After fighting alongside the man against hordes of zombies, he reveals to Ellie that he’s the leader of the same group of bandits the dynamic duo have been at odds with. “This winter has been especially cruel,” he says. “A few weeks back, I ah, sent a group of men out [to a] nearby town to look for food. Only a few came back. They said that the others had been slaughtered… by a crazy man. And get this, a crazy man traveling with a little girl.” From that moment on, I began to notice a lot more of the dialogue exchanged between the bandits before continuing to take them out one at a time. They were terrified. Often sent out to search for the monstrous crazy man, they didn’t even want to run into him. Their search was one of survival, and Joel’s legacy wasn’t one of a hero but of a monster who hides in the shadows. 

For the first time, every kill began to add a bit of weight to my shoulders. But nothing prepared me for the gut-punch of the game’s final level. Even after the flipped perspective, there was some level of justification to be found in Joel’s mission to deliver Ellie to the people who could cure the plague that forced upon humanity the extreme conditions that scapegoat the responsibility of Joel’s death toll. But after learning the cure would cost Ellie’s life, Joel decides that it was finally one life too many. 

As a skeptic invested in The Last of Us’s beautifully woven story, I was prepared for a twist at the end. I expected it to be revealed that The Fireflies had some kind of dark ulterior motive or that a betrayal of some sort would flip the story on its head. The truth was worse. The game goes out of its way to make it clear that The Fireflies, particularly their leader, Marlene, fully understand the weight of the decision to kill Ellie to save humanity. A voice memo found in an office at the hospital reveals that Marlene has not only raised Ellie for longer than Joel, but she sees Ellie as a sort of stepdaughter and may have even had a romantic relationship with the girl’s mother. When a risk-averse logic proposes that The Fireflies should kill Joel outright, it’s Marlene who objected — saying in the recording, “They asked me to kill the smuggler. I’m not about to kill the one man in this facility that might understand the weight of this choice. Maybe he can forgive me.”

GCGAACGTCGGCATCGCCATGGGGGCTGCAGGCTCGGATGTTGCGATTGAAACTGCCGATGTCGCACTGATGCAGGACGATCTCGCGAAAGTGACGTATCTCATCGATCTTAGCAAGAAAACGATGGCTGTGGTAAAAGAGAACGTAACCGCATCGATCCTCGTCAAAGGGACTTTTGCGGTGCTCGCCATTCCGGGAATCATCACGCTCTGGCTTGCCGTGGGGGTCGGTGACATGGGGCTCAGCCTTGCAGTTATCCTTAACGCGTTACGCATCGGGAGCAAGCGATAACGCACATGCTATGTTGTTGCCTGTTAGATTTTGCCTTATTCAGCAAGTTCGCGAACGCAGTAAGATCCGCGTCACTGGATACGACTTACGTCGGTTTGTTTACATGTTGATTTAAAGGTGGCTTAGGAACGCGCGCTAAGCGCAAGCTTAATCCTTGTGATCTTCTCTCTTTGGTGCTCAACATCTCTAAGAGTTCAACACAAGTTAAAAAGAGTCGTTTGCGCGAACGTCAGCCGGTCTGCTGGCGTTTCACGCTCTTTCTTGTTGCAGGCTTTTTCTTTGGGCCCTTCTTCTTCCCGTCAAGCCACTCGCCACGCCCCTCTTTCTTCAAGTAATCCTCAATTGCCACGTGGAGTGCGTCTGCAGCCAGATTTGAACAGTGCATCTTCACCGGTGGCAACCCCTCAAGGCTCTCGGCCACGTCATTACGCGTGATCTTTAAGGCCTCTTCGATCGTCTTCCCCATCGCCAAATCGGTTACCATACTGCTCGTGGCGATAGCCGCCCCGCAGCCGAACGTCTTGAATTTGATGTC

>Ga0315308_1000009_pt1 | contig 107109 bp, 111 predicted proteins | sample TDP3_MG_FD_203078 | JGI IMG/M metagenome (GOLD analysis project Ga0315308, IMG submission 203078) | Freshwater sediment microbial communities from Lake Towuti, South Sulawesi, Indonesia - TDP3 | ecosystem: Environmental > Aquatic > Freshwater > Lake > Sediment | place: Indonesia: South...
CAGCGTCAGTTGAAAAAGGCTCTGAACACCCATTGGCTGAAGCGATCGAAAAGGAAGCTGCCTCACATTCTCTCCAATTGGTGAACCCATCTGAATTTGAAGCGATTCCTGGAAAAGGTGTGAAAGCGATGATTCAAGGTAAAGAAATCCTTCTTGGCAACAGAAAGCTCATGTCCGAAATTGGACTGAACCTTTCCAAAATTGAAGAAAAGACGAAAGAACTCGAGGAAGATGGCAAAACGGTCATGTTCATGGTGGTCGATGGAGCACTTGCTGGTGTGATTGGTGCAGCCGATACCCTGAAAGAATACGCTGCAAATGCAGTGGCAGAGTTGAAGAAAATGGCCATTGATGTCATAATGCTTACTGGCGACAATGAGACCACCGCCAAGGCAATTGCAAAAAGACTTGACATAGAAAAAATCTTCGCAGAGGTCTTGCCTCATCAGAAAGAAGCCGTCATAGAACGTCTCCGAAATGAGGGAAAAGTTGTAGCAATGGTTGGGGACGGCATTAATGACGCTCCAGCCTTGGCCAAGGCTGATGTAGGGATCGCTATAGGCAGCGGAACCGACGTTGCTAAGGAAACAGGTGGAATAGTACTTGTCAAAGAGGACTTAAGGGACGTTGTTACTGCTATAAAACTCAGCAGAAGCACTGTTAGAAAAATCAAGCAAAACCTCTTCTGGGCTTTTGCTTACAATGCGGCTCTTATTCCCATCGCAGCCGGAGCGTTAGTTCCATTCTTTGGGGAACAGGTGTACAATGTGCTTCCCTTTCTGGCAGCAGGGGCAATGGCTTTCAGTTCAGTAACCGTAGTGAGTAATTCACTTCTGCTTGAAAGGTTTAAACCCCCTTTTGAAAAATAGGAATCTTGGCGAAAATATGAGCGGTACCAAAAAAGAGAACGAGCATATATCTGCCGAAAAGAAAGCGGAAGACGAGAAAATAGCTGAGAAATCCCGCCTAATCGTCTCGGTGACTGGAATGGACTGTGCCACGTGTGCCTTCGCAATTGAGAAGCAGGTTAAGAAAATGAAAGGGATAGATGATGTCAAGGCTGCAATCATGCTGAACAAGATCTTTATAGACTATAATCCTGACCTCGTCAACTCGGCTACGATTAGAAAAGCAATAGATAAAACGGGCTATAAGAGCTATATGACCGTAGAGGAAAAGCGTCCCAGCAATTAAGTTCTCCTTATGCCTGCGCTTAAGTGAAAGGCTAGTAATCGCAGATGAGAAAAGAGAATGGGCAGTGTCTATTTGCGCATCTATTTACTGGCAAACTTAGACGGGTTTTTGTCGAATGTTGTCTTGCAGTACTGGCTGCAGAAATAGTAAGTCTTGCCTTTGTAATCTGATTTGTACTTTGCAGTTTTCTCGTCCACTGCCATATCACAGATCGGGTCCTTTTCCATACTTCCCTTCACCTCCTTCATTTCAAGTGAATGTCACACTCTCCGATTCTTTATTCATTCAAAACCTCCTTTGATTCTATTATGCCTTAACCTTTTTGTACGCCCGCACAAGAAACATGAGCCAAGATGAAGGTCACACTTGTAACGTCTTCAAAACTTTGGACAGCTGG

Ostensibly, Marlene makes the right choice. Extrapolate the situation out of the game into simpler terms and consider a trolley hurtling down a track towards a lone person strapped to the rails. Joel has the choice to pull a lever diverting the trolley, but doing so would instead send it full speed into the rest of humanity, strapped to a parallel rail. Maybe it’s a personal fault of Marlene seeking absolution for setting the trolley on the more logical path that leaves room for what happens next. 

While being marched out of the hospital by an armed guard, a brutal cutscene prompts Joel to disarm and kill his escort. This final level places a desperate Joel in position to fight his way through The Fireflies militia to reach Ellie, who is being prepped for the lethal surgery. The level being the last means that it’s no longer necessary to conserve ammunition for later challenges. The game makes that apparent by readily giving the player access to their first fully automatic weapon and plentiful rounds to spew at anyone who stands between Joel and Ellie. However, in my hopeful heart, I made my best effort to sneak through the lab desperately avoiding conflict — even resetting the level several times when forced to break stealth and go guns hot. In the end, it wouldn’t matter.